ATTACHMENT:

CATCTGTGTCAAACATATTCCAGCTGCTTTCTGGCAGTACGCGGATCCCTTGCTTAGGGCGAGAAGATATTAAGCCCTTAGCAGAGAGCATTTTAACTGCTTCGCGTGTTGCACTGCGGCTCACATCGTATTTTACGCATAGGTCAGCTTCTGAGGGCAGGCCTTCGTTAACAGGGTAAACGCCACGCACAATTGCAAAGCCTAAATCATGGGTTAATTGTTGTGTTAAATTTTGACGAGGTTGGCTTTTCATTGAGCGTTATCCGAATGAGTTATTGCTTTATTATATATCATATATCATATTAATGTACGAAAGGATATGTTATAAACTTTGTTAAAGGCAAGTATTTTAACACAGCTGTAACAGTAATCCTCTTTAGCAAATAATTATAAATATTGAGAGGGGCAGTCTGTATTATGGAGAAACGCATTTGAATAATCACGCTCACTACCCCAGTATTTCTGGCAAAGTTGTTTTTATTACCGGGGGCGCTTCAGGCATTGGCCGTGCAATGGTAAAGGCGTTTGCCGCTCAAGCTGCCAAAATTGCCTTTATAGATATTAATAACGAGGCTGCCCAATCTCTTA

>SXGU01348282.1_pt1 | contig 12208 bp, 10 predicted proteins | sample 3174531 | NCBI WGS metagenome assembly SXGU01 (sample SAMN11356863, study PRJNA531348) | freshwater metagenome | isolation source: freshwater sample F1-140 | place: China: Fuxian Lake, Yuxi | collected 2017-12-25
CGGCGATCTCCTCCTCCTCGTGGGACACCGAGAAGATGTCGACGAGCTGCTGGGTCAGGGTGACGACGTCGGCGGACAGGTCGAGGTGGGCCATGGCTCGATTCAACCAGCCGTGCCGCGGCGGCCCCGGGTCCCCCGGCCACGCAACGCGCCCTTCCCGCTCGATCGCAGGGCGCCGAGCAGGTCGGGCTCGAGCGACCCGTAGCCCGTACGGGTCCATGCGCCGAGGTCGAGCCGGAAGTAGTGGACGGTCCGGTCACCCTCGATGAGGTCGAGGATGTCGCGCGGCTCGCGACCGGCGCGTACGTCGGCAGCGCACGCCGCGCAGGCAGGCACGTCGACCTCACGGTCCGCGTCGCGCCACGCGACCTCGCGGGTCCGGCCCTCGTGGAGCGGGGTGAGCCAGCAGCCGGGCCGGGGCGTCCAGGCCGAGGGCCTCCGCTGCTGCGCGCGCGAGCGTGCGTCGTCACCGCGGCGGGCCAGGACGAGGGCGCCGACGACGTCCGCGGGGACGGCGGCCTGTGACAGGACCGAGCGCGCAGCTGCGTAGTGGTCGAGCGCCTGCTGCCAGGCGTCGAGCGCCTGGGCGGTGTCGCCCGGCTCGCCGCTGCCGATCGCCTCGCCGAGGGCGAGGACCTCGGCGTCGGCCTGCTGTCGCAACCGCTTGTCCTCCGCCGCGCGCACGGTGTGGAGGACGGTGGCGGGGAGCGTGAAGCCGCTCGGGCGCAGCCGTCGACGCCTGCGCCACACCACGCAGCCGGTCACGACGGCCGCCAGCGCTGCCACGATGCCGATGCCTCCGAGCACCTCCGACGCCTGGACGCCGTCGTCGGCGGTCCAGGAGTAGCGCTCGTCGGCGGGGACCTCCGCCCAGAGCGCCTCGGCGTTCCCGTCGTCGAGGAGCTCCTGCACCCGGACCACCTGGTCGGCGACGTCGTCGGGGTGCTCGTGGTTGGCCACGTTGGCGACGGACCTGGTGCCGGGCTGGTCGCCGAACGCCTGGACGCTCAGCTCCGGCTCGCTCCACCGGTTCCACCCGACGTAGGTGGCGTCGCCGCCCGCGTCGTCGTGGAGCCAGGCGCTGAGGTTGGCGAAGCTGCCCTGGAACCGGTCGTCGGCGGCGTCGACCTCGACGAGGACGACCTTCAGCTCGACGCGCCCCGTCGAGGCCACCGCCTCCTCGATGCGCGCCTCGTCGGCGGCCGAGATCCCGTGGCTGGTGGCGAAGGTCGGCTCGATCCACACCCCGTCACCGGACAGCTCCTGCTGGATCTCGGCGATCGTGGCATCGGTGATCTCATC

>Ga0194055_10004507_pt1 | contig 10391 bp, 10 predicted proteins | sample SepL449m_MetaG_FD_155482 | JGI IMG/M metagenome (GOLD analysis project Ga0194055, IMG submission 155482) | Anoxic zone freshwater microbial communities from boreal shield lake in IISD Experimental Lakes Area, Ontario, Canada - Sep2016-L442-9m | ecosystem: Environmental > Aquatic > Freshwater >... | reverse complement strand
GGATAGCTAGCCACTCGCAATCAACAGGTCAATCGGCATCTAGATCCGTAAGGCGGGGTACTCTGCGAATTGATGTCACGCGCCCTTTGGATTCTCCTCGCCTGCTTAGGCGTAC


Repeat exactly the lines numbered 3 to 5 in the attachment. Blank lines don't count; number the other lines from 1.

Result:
CGGCGATCTCCTCCTCCTCGTGGGACACCGAGAAGATGTCGACGAGCTGCTGGGTCAGGGTGACGACGTCGGCGGACAGGTCGAGGTGGGCCATGGCTCGATTCAACCAGCCGTGCCGCGGCGGCCCCGGGTCCCCCGGCCACGCAACGCGCCCTTCCCGCTCGATCGCAGGGCGCCGAGCAGGTCGGGCTCGAGCGACCCGTAGCCCGTACGGGTCCATGCGCCGAGGTCGAGCCGGAAGTAGTGGACGGTCCGGTCACCCTCGATGAGGTCGAGGATGTCGCGCGGCTCGCGACCGGCGCGTACGTCGGCAGCGCACGCCGCGCAGGCAGGCACGTCGACCTCACGGTCCGCGTCGCGCCACGCGACCTCGCGGGTCCGGCCCTCGTGGAGCGGGGTGAGCCAGCAGCCGGGCCGGGGCGTCCAGGCCGAGGGCCTCCGCTGCTGCGCGCGCGAGCGTGCGTCGTCACCGCGGCGGGCCAGGACGAGGGCGCCGACGACGTCCGCGGGGACGGCGGCCTGTGACAGGACCGAGCGCGCAGCTGCGTAGTGGTCGAGCGCCTGCTGCCAGGCGTCGAGCGCCTGGGCGGTGTCGCCCGGCTCGCCGCTGCCGATCGCCTCGCCGAGGGCGAGGACCTCGGCGTCGGCCTGCTGTCGCAACCGCTTGTCCTCCGCCGCGCGCACGGTGTGGAGGACGGTGGCGGGGAGCGTGAAGCCGCTCGGGCGCAGCCGTCGACGCCTGCGCCACACCACGCAGCCGGTCACGACGGCCGCCAGCGCTGCCACGATGCCGATGCCTCCGAGCACCTCCGACGCCTGGACGCCGTCGTCGGCGGTCCAGGAGTAGCGCTCGTCGGCGGGGACCTCCGCCCAGAGCGCCTCGGCGTTCCCGTCGTCGAGGAGCTCCTGCACCCGGACCACCTGGTCGGCGACGTCGTCGGGGTGCTCGTGGTTGGCCACGTTGGCGACGGACCTGGTGCCGGGCTGGTCGCCGAACGCCTGGACGCTCAGCTCCGGCTCGCTCCACCGGTTCCACCCGACGTAGGTGGCGTCGCCGCCCGCGTCGTCGTGGAGCCAGGCGCTGAGGTTGGCGAAGCTGCCCTGGAACCGGTCGTCGGCGGCGTCGACCTCGACGAGGACGACCTTCAGCTCGACGCGCCCCGTCGAGGCCACCGCCTCCTCGATGCGCGCCTCGTCGGCGGCCGAGATCCCGTGGCTGGTGGCGAAGGTCGGCTCGATCCACACCCCGTCACCGGACAGCTCCTGCTGGATCTCGGCGATCGTGGCATCGGTGATCTCATC

>Ga0194055_10004507_pt1 | contig 10391 bp, 10 predicted proteins | sample SepL449m_MetaG_FD_155482 | JGI IMG/M metagenome (GOLD analysis project Ga0194055, IMG submission 155482) | Anoxic zone freshwater microbial communities from boreal shield lake in IISD Experimental Lakes Area, Ontario, Canada - Sep2016-L442-9m | ecosystem: Environmental > Aquatic > Freshwater >... | reverse complement strand
GGATAGCTAGCCACTCGCAATCAACAGGTCAATCGGCATCTAGATCCGTAAGGCGGGGTACTCTGCGAATTGATGTCACGCGCCCTTTGGATTCTCCTCGCCTGCTTAGGCGTAC